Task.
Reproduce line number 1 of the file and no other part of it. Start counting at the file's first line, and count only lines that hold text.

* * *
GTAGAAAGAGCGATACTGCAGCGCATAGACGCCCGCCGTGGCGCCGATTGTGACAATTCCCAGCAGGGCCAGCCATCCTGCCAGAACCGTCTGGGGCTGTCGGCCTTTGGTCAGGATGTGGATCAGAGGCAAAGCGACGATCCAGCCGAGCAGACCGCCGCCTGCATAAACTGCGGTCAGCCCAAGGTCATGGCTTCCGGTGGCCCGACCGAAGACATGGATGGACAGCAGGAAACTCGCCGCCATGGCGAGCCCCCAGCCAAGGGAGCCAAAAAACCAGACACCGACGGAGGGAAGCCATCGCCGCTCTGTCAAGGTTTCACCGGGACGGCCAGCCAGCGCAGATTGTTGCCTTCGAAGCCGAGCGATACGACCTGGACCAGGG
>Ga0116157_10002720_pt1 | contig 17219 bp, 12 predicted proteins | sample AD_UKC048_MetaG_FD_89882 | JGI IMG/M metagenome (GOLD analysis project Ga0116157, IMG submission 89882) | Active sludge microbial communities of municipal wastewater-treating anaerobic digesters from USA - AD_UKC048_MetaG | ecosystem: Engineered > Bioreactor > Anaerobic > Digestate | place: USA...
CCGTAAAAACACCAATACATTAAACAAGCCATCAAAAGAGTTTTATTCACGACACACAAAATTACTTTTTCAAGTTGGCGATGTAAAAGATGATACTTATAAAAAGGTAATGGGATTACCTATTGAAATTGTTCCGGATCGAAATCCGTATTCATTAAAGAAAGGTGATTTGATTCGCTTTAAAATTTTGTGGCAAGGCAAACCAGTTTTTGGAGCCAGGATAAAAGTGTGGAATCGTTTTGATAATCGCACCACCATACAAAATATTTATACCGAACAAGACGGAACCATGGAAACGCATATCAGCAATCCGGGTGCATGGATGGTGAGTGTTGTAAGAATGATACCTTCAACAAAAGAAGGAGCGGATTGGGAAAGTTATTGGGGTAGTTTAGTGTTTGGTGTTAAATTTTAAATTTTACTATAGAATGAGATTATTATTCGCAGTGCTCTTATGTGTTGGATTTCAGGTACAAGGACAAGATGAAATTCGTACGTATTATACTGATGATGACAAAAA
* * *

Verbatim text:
GTAGAAAGAGCGATACTGCAGCGCATAGACGCCCGCCGTGGCGCCGATTGTGACAATTCCCAGCAGGGCCAGCCATCCTGCCAGAACCGTCTGGGGCTGTCGGCCTTTGGTCAGGATGTGGATCAGAGGCAAAGCGACGATCCAGCCGAGCAGACCGCCGCCTGCATAAACTGCGGTCAGCCCAAGGTCATGGCTTCCGGTGGCCCGACCGAAGACATGGATGGACAGCAGGAAACTCGCCGCCATGGCGAGCCCCCAGCCAAGGGAGCCAAAAAACCAGACACCGACGGAGGGAAGCCATCGCCGCTCTGTCAAGGTTTCACCGGGACGGCCAGCCAGCGCAGATTGTTGCCTTCGAAGCCGAGCGATACGACCTGGACCAGGG